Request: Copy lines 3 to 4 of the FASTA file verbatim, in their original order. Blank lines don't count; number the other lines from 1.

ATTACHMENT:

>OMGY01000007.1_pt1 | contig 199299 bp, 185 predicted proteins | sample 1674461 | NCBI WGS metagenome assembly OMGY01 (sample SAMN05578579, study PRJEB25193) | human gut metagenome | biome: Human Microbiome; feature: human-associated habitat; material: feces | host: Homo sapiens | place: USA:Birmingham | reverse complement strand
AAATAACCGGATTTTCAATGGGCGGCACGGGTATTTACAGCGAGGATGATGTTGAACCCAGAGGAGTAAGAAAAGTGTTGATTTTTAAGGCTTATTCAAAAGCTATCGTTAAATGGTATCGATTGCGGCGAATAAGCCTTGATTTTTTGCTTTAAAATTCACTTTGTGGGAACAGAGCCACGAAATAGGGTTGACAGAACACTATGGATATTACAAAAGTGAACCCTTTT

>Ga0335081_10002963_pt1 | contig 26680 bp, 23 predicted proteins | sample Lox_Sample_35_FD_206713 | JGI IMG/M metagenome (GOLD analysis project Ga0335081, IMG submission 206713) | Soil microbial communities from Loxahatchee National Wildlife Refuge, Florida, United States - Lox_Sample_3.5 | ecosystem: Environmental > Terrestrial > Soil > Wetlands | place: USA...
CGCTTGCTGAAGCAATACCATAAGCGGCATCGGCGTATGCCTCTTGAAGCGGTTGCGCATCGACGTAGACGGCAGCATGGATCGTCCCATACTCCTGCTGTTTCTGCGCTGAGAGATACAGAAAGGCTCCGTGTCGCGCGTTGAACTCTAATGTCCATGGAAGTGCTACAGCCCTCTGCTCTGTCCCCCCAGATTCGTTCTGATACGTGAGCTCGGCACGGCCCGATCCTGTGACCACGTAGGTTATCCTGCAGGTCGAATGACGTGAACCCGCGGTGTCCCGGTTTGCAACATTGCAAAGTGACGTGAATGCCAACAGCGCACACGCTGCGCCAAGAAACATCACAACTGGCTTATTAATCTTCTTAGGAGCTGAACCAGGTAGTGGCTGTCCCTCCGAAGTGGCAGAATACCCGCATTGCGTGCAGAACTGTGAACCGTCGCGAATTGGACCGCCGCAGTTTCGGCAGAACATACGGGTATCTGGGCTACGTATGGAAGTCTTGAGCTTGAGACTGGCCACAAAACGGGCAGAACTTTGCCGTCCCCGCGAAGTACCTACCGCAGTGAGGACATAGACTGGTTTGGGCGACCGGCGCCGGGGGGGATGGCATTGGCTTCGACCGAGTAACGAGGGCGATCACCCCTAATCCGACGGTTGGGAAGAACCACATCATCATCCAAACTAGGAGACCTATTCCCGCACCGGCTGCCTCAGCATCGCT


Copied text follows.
>Ga0335081_10002963_pt1 | contig 26680 bp, 23 predicted proteins | sample Lox_Sample_35_FD_206713 | JGI IMG/M metagenome (GOLD analysis project Ga0335081, IMG submission 206713) | Soil microbial communities from Loxahatchee National Wildlife Refuge, Florida, United States - Lox_Sample_3.5 | ecosystem: Environmental > Terrestrial > Soil > Wetlands | place: USA...
CGCTTGCTGAAGCAATACCATAAGCGGCATCGGCGTATGCCTCTTGAAGCGGTTGCGCATCGACGTAGACGGCAGCATGGATCGTCCCATACTCCTGCTGTTTCTGCGCTGAGAGATACAGAAAGGCTCCGTGTCGCGCGTTGAACTCTAATGTCCATGGAAGTGCTACAGCCCTCTGCTCTGTCCCCCCAGATTCGTTCTGATACGTGAGCTCGGCACGGCCCGATCCTGTGACCACGTAGGTTATCCTGCAGGTCGAATGACGTGAACCCGCGGTGTCCCGGTTTGCAACATTGCAAAGTGACGTGAATGCCAACAGCGCACACGCTGCGCCAAGAAACATCACAACTGGCTTATTAATCTTCTTAGGAGCTGAACCAGGTAGTGGCTGTCCCTCCGAAGTGGCAGAATACCCGCATTGCGTGCAGAACTGTGAACCGTCGCGAATTGGACCGCCGCAGTTTCGGCAGAACATACGGGTATCTGGGCTACGTATGGAAGTCTTGAGCTTGAGACTGGCCACAAAACGGGCAGAACTTTGCCGTCCCCGCGAAGTACCTACCGCAGTGAGGACATAGACTGGTTTGGGCGACCGGCGCCGGGGGGGATGGCATTGGCTTCGACCGAGTAACGAGGGCGATCACCCCTAATCCGACGGTTGGGAAGAACCACATCATCATCCAAACTAGGAGACCTATTCCCGCACCGGCTGCCTCAGCATCGCT